Format: Steam, Frontier, PS4, XBOX One
Type: Space Sandbox
Demo Box: PC
Synopsis: Take control of your own starship in a cutthroat galaxy. Elite Dangerous brings gaming’s original open world adventure into the modern generation with a connected galaxy, evolving narrative and the entirety of the Milky Way re-created at its full galactic proportions.
I’m going to be honest here, when I first picked this up back in 2015 I had high expectations. So high I went out and spent near £400 on a HOTAS just for it! Yet back then all I had was frustration and bitter tears, as the game, for me, was a pile of trash and I was £450 out of pocket!
Flash forward to 2018 and I decided to try it again. The reason being the Horizons, the expansion, was on sale; and everyone I know was raving about how good Horizons makes the game. As well as how much better the game is after near 3 years of updates. So I picked up Horizons and reinstalled. However I wasn’t expecting much, partly remembering my past experience, and also the fact I no longer have a HOTAS.
So I was rather surprised to find it now supports XBOX One controllers, as well as keyboard and mouse. What’s more the controller integration is really solid, almost as if it was something intended from the start, and not added in later. Small caveat here though, the game (apparently, based on feedback on the steam forums), doesn’t support the xbox controller, with frequent crashes when it’s used. It only supports PS4 and XBOX One controller
Off I went to play the game, and yes, it was just as frustrating to get into as it was the first time. The tutorial missions (which are outside the game) were easy enough, bar the combat ones, as the ship handles like a brick in super glue! However after a few runs I got the feel of the ship and the flight style, and thus went into the main game.
This is where things can fall apart on you. Once you login you get get given a ‘starter mission’ that will net you some starting money, as well as introduce you to the core mechanics of the game: Combat, Trade, Exploration, and Planetary Exploration (the last if you have the Horizons DLC). It’s well worth doing these, if only to get familiarity with the trade and exploration side of the game as there’s no training missions for those.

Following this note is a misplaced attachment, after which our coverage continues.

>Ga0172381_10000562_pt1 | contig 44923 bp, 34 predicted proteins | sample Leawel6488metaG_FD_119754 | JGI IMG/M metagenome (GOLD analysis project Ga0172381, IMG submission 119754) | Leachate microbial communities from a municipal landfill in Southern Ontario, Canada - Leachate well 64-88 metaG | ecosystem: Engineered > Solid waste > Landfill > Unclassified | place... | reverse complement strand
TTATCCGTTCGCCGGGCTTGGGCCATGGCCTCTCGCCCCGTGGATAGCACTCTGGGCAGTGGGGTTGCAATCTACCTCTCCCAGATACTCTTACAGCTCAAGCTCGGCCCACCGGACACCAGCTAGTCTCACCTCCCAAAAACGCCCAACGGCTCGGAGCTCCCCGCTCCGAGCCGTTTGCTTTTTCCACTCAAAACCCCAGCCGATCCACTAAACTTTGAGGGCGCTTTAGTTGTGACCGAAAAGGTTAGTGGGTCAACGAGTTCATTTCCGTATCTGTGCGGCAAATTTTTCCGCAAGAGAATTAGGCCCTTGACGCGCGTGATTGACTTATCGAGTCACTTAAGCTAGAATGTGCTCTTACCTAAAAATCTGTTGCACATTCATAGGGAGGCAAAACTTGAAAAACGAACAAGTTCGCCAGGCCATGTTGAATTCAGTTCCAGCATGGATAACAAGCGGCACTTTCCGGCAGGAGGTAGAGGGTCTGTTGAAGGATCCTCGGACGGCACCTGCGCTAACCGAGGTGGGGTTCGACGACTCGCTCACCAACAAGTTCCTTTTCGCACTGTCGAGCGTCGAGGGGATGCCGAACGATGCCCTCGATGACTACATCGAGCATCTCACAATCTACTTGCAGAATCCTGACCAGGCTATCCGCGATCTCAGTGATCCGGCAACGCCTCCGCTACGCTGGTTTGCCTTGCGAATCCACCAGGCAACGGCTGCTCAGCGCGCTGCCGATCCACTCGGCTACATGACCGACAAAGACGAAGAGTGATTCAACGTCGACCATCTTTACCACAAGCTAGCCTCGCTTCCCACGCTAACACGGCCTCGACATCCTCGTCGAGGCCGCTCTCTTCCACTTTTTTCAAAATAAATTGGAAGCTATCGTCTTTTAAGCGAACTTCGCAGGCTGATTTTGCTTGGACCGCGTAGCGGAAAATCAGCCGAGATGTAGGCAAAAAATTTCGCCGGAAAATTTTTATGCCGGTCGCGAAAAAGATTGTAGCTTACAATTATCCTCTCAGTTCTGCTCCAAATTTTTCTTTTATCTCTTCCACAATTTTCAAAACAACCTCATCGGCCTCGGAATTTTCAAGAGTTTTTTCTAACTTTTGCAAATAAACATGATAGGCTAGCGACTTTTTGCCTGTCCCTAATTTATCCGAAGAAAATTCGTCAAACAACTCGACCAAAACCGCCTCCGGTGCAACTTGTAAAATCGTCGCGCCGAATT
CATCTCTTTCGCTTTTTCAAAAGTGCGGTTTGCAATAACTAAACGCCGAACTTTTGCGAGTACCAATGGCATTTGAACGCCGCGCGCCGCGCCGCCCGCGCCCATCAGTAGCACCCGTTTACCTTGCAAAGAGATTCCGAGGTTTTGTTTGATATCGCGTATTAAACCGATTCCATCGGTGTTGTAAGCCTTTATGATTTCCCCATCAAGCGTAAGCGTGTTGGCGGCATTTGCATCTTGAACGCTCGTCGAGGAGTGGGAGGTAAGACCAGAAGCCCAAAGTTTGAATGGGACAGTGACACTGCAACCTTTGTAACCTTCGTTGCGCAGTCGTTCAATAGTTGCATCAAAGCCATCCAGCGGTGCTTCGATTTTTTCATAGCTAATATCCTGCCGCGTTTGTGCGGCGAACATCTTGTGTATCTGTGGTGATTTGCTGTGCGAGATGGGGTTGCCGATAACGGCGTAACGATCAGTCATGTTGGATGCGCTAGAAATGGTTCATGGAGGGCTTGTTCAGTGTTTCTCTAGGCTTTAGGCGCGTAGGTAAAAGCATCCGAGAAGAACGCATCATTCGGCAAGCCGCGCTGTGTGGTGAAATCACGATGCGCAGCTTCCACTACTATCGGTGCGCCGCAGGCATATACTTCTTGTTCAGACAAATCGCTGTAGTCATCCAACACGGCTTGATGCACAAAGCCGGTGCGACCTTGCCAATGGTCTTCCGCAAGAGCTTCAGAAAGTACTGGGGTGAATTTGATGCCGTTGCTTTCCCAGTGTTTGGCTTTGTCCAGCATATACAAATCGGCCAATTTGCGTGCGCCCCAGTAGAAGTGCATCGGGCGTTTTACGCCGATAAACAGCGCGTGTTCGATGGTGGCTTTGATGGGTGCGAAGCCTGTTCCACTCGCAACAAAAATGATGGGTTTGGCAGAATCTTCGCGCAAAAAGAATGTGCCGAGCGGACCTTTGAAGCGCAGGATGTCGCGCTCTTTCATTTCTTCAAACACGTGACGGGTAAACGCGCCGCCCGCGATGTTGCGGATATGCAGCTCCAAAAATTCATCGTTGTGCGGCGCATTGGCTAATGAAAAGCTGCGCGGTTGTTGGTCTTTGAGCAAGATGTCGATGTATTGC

Also bear in mind, that you can only have one character per account so if you mess up and want to restart you have to hit the ‘clear save’ option to delete your save. On the one hand I hate this, there’s no valid reason why you can’t have at least 2 or 3 (or 300 for that matter) saves. However on the other hand there’s no ‘levelling up’ or anything character based in the game. The only real stats in the game are money and ranks with factions. That said I restarted a couple of times, but clearing the save was fine then. However now I’m into the game I do feel having a separate character for exploration, so I could have my main as a trader, would be nice.
You can buy a new account, but because the game uses Steam (even the keys bought direct from Frontier are apparently Steam ones), that brings a host of it’s own issues with it. Though there are workarounds.
Back on topic, once you get in game it’s overwhelming, as you have essentially got nothing to guide you. There’s no story, no ‘quests’ or epic story mission to follow. You’re not a hero out to save the galaxy and woo all the women (or men), you’re just an average Joe Normal. And this game drives it home, as you start off with nothing and have to work you’re way up. Even the initial ship you have is nothing more than a loaner!
Now, while this is overwhelming, and given this is a sandbox game, it means you can create your own story. If you want to be the best space pirate around, go be it. Want to be the biggest hauler around, go do it. There only limitation is your imagination…sort of (more later)
This freedom is part of the problem for people first arriving, they’re left wondering what to do. I’ve also found people tend to jump into the game without doing the training missions first, and then get frustrated with how they cant fly properly.
Let me be upfront here. If you’re looking to get this, do the training missions. Seriously, if you don’t do them you’re just going to end up frustrated at the game. The ship flight mechanics have some subtleties to them, and if you go in blind you will regret it.
Also don’t give into the comments like ‘you need a HOTAS to play this game’, they’re bollocks. While HOTAS are nice from an immersion stand point, especially if you play in VR, you can get equal enjoyment out of say dual joystick, controller or even straight up mouse and keyboard. In fact some of the best PvPers in the game are keyboard and mouse users, and Bwana, a streamer I followed for his Elite Dangerous streams, prefers to use dual joysticks.